What to cook in July: Grab the last of the zucchini blossoms while you can!
Plus peas, lettuce and all the cherries — here's how to use them
This article was originally posted July 25, 2018 and was updated July 6, 2020.
It's no secret that the quickest and easiest way to make meals taste better is to start with the freshest and most in-season ingredients. Peas, lettuce, zucchini blossoms, cherries and berries are at the peak of their transient ripeness right now. Get them before they're gone! Anything you don't feel like eating raw you can take outside and grill — even the lettuce! We'll get to that in a bit, but here are all the ingredients you absolutely must be cooking with this month and ideas and inspiration for doing it with ease.
Pass the peas, please
Grab a pound of local garden peas, pour yourself a cold drink, and sit and shuck them outside for a true summer experience. And sure, you could toss those fresh beauties into a pea risotto or tackle a pasta with sausage and mushrooms, but simple is better this month.
Make these sweet shucked nuggets sing by boiling them in plenty of salty water (it should taste like the sea) until their starchy insides convert to sugar. Keep tasting for doneness and don't take them out too soon. They'll likely take longer than frozen peas, so don't rush them.
Strain and transfer them to a bowl once they're done and quickly stir in a few pats of butter before seasoning liberally with your best salt. Or, for an Italian twist, cube pancetta and fry it up until crispy before adding your boiled peas to the same pan. Drain a bit of the oil off before the peas go in, if it looks like too much — but also don't be stingy here. That salty fat gives flavour and mouthfeel, so embrace it.
Snatch up sugar snap peas too before they're gone. You may find they're a little less work with their edible shells. Simply nip off the stem with a paring knife and pull off their stringy seam. Offer them raw with a bowl of hummus, or throw them right on the grill since you're probably outside grilling already, aren't you? Give them time to soften and char, but don't overcook them. You want them tender-crisp. Serve them with a splash of your best olive oil and a generous sprinkling of — you guessed it — salt.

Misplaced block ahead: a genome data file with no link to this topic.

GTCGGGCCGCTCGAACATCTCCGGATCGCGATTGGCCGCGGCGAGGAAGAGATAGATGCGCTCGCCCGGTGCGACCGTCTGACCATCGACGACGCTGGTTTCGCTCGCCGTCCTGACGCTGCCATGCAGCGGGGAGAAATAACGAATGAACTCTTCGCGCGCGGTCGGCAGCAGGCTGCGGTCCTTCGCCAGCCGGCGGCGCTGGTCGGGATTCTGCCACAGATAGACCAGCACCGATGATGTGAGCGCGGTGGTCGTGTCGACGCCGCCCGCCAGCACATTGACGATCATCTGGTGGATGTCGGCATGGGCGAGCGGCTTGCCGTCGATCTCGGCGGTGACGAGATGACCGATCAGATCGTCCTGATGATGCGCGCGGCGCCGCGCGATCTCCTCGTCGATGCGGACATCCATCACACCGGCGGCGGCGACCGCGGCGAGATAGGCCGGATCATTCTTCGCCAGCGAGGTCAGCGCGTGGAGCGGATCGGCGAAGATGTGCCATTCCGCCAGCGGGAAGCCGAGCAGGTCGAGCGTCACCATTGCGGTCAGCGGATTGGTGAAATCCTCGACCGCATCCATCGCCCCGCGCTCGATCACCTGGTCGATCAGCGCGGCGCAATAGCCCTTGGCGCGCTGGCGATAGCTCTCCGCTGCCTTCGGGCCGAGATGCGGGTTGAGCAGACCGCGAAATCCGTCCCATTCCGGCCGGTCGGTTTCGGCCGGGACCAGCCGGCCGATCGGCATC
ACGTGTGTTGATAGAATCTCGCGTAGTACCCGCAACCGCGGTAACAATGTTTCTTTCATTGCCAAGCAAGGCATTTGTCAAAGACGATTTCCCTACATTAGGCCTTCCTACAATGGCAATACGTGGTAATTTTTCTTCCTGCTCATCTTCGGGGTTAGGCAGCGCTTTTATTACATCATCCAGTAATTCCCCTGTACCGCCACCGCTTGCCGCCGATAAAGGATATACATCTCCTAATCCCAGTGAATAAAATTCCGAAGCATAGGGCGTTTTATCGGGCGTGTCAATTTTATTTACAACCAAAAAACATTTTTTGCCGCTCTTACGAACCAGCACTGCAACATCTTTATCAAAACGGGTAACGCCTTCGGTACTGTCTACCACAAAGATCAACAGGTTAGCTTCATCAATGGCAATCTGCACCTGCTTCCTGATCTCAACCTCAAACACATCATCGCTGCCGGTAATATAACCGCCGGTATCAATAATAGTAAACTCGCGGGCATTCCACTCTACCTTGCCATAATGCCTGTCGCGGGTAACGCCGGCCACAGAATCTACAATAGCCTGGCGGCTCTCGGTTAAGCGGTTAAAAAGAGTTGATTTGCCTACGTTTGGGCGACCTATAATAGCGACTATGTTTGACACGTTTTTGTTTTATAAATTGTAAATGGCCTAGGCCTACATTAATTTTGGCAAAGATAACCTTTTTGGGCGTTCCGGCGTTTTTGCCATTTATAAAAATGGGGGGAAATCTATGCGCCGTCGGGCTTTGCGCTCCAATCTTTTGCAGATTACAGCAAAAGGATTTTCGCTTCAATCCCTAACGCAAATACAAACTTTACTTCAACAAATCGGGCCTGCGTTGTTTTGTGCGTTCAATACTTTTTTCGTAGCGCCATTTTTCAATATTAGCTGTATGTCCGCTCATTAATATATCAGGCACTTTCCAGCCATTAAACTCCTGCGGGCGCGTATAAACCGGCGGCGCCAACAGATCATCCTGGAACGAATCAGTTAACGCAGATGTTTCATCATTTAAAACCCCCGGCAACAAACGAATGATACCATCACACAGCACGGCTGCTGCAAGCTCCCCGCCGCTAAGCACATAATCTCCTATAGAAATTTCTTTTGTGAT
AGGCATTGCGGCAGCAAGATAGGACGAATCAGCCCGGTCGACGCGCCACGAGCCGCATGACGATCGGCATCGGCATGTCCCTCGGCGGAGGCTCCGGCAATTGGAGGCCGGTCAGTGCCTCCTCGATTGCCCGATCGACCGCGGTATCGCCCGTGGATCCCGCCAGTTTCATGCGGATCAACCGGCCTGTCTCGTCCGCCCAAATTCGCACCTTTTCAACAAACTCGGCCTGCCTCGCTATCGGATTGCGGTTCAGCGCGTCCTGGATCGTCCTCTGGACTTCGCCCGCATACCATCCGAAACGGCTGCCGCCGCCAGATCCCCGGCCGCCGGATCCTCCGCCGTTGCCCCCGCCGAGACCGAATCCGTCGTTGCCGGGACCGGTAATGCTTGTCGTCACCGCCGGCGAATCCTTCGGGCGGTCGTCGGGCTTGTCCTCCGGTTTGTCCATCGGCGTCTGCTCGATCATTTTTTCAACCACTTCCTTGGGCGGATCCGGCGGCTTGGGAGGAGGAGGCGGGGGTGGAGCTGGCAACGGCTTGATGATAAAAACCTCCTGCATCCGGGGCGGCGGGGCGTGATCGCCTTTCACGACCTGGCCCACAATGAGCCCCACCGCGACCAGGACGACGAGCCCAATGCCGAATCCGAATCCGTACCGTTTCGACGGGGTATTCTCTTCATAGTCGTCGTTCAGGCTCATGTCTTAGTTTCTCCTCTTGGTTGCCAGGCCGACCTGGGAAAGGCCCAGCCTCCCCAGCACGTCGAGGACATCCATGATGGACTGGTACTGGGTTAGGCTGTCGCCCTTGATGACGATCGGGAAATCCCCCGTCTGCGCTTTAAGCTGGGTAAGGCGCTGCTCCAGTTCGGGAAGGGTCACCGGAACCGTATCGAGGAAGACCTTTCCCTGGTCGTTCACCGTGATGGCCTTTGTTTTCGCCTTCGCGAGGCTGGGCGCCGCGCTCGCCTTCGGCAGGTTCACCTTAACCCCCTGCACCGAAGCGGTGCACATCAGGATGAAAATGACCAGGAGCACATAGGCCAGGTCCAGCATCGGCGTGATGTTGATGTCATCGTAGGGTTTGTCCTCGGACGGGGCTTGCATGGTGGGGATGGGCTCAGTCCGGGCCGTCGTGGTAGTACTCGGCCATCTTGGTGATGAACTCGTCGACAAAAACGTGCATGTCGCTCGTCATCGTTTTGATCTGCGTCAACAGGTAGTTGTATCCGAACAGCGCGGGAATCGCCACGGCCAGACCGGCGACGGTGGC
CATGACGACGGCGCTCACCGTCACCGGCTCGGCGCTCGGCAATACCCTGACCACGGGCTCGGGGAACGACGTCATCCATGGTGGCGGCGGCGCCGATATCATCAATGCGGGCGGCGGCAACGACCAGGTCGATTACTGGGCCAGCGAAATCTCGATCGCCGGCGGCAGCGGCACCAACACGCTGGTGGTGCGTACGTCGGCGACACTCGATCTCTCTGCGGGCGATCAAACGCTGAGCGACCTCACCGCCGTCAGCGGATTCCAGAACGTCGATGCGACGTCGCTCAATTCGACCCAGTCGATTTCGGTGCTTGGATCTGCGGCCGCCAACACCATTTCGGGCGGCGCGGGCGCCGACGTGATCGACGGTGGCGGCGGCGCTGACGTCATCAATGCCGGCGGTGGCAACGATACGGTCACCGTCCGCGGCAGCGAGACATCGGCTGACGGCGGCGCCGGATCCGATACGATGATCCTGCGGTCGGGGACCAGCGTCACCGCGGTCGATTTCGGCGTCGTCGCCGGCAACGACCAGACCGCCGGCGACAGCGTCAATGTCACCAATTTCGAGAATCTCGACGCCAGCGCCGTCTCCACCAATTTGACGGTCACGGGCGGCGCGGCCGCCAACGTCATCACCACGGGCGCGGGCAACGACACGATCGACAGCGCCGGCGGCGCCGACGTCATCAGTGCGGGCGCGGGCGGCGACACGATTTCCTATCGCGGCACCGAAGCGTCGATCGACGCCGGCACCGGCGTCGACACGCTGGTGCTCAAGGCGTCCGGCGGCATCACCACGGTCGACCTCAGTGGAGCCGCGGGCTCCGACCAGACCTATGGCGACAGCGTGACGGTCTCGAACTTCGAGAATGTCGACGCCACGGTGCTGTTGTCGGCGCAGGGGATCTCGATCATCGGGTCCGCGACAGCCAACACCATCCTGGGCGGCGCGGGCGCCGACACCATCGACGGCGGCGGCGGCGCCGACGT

Lettuce, let us grill you
While we're on the subject of grilling vegetables, let's look at why you should be doing it with July's lettuce harvest too. It tends to turn slightly more bitter next month, so if you're able to source freshly harvested lettuce, this is when you should be grabbing it. A quick sear on the grill coaxes out even more of lettuce's natural sweetness. Keeping it whole, wash the dirt from between the leaves, don't worry about drying, and coat its surface with regular olive oil — not your best stuff, save that for finishing.
Grill the lettuce just until it's marked on every side and begins to soften. You can do this with Boston, butter or romaine lettuce, drizzling the scorched heads with caesar or creamy ranch dressing and a handful of capers.
Keep your eye out for smaller heads of lettuce too and turn them into crisp, fresh shells for fillings like ground chicken sauteed with mushrooms and hoisin sauce, or this shrimp filling.
Don't blink — you'll miss the zucchini blossoms
If you're lucky enough to spot these at your local market, buy AS MANY AS YOU CAN, and stuff them with mozzarella, fresh or regular. Dredge them in batter and fry em' up and thank us later. Or skip the breading treatment and wilt them in a pan of olive oil instead, before pouring a few beaten and seasoned eggs over them along with a handful of herbs for a smart, seasonal frittata.
Cherries make us merry
You can't drive through places like the Okanagan right now without stopping at one, two, or ten of the farm stands selling cherries. Sure, popping them right into your mouth is pretty satisfying, but you haven't taken full advantage if you haven't baked them into simple skillet brownies.
Use cherries in salads too, as you would raisins or cranberries in the winter. And if it seems like work to pit them, get a cherry pitter and use it year-round on dates and olives too. We wrote about it here along with other little-known kitchen tools.
With lots of ideas for cooking with July's peak performers, here are even more recipes to bring summer to your plate.